Stamped concrete vs. brick pavers


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Old 05-29-03, 10:06 AM
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Stamped concrete vs. brick pavers

Wasn't sure where to post this question - since it is dealing with a patio AND concrete/brick. Please move it if appropriate.

I got an estimate this morning for a patio, of about 360 sq feet, for both brick pavers, which is my preference, and stamped concrete, which I am unfamiliar with. The concrete was about 3K, the pavers, about 5K. Not sure if those estimates are high - any opinions? Well, actually I think they are horribly high, but I am just a lowly mom, so what do I know?

Also, since I had not envisioned anything except pavers out there, what are the advantages/disadvantages of stamped concrete over pavers? I really like the look of pavers, but at that price, I can't justify spending the money.

Thanks for your opinions.
 
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Old 05-30-03, 07:33 AM
Brckman29
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Stamped concrete or paver? Don't know any advantages or disadvantages. I have not seen any long term stamped concrete to see how it weathers. The estimates seem a little high on the masonry side. If you want another option, you might take a look at www.belgardhardscapes.com, the new celtic pavers look great.
They are easy to install, if you want to save a little you could DIY.

Good Luck,
 
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Old 05-30-03, 07:04 PM
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pavers or stamped

I've used both forms. Stamped is much better, and will weather better. It is pure poured in place concrete, the release agent ( a powder) is sprinkled on to help remove the stamp pads. This release agent also has a hardener in it, that increases the psi of the mix. Both you price quotes seem high. Keep checking, never take someones first bid. There is usually room to negoiate.
Stamped concrete survives Michigan winters in our streets, where our cities are replacing brick pavers that, heave, settle, and turn to dust.
 
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Old 06-03-03, 07:28 AM
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...or you can always lay some brick pavers down yourself. just read and understand about prepping the area first and you can proceed with the project. the nice thing is you can do a little each weekend. the only cost is for materials. but when done, you can stand there and say "i did it".
 
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Old 06-03-03, 01:35 PM
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Yeah - I've looked into it and know all the steps involved, and no doubt, I am capable of doing it myself (pavers - not concrete). However, I don't have a way to remove all that dirt that I have to dig up. The amount I have dug so far was used to build up a new shrub bed in the front yard, but I have no where else to use it. What do I do - dump it in the yard (where it kills the grass?) and then call someone to come shovel it into a truck and haul it away? Also, I have a few runs of my in-ground sprinkler system that will be beneath that patio - and I myself have no idea if this will be a problem. Any clue? And what about a drain? This is a pretty large area, and I was thinking that a drain would be neccessary in order to not drown an adjacent bed. Is it reasonable to try and do that myself? I'd LOVE to...but I like to turn on a flashlight before I walk into a cave....so to speak.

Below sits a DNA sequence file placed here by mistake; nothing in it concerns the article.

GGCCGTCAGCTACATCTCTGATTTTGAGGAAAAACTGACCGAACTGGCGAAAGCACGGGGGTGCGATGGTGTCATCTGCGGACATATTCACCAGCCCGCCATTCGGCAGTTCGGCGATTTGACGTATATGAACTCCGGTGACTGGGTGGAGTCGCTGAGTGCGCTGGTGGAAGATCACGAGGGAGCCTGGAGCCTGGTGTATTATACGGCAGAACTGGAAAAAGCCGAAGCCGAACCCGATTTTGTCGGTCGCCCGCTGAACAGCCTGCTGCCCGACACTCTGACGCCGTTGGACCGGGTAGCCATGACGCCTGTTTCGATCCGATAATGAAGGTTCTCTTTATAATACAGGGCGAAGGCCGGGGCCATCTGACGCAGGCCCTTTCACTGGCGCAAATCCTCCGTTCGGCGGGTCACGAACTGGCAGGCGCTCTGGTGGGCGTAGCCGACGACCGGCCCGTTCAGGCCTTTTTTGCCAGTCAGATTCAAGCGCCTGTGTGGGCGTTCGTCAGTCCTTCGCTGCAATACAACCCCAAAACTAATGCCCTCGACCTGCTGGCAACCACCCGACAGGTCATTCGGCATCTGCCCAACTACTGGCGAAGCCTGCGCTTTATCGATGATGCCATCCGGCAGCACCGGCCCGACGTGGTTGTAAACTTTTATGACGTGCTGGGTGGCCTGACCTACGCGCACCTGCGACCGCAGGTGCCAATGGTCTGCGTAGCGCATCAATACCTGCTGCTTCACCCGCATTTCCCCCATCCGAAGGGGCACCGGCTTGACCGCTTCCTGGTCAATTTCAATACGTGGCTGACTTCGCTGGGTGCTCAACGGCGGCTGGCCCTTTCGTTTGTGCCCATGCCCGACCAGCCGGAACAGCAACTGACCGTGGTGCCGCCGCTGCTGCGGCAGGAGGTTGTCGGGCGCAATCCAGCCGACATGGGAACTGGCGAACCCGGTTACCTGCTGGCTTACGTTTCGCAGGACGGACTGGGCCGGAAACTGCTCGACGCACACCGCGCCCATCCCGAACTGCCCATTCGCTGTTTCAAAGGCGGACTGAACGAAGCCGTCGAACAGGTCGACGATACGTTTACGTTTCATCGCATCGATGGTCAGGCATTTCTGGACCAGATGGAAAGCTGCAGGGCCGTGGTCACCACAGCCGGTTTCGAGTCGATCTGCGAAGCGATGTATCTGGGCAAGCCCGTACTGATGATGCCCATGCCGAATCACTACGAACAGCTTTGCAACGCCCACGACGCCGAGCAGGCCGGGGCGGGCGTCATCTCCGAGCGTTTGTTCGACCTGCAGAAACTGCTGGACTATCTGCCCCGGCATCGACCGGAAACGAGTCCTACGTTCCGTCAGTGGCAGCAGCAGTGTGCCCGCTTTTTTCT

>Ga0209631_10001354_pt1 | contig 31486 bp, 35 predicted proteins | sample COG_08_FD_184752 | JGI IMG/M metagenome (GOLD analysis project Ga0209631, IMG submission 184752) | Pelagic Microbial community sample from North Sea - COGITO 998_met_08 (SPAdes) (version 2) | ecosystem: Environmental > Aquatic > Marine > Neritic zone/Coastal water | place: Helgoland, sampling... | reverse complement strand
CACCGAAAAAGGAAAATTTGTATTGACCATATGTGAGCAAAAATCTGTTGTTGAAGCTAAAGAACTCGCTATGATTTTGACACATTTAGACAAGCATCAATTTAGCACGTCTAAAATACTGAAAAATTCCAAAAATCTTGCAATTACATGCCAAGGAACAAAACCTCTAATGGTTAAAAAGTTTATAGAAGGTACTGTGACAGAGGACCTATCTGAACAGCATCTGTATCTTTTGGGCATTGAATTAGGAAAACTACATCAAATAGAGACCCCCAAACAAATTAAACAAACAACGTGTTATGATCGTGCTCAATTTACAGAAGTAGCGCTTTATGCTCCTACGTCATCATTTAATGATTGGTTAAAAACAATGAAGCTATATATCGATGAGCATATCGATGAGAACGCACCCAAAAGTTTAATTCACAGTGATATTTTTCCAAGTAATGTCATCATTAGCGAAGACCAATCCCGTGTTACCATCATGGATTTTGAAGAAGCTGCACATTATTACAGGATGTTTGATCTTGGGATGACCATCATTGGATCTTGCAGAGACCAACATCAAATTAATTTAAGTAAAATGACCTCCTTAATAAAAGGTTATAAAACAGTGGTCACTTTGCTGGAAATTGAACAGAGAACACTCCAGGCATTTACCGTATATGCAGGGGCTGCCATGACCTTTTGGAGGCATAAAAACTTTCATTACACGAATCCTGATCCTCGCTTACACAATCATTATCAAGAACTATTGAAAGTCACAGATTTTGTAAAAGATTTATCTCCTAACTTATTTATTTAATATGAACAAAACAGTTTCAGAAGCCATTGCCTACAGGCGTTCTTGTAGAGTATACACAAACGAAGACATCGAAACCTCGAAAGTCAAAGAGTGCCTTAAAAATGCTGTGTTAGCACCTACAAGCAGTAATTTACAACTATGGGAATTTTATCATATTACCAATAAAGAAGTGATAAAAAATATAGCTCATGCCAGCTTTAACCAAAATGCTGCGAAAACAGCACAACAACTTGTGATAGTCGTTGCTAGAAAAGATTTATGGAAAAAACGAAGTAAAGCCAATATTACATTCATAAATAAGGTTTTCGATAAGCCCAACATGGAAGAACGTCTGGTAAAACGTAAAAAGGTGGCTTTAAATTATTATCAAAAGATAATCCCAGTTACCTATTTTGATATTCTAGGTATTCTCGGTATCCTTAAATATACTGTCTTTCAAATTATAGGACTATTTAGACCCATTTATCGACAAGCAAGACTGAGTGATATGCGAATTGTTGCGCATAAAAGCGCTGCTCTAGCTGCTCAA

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Old 06-04-03, 07:39 AM
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you could always get a quote to have someone come in and remove the few inches of top soil you need to have removed. they'll be more than happy to take it, believe me. although they might use a small bob cat which may damage your lawn. secondly, depending on the installation of your sprinkler system, the lines should be deep enough not to pose a problem. just be sure that if someone is going to dig the dirt up they are aware of the location of the lines. you only need about 4" of stone dust to use as a base,(depending on drainage) and maybe an inch of sand to level them. so, theoretically, 5 inches of dirt has to be removed from the area you want to pave. unlike a cemented area, rain will be able to seep into the ground where the bricks are and should not pose a problem for you.
 
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Old 06-04-03, 09:54 AM
YanKee
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I'm not sure about the stamped concrete but out here on Long Island, NY I got estimates for pavers (non-tumbled) between $9 - $10. I feel this itself is high. So I've decided to jump right into it myself. I ordered a ton of books from Amazon and intend to figure it out as I go along.

I did look at Belgard pavers. They are beautiful compared to the others I looked into (nicolok, cambridge, grinnell). Surprisingly Belfgard does not have any dealers/distributor in Long Island. Also comparable was Paventia. It is relatively new and the price of tumbled ones are good IMO.
 
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Old 06-05-03, 01:09 PM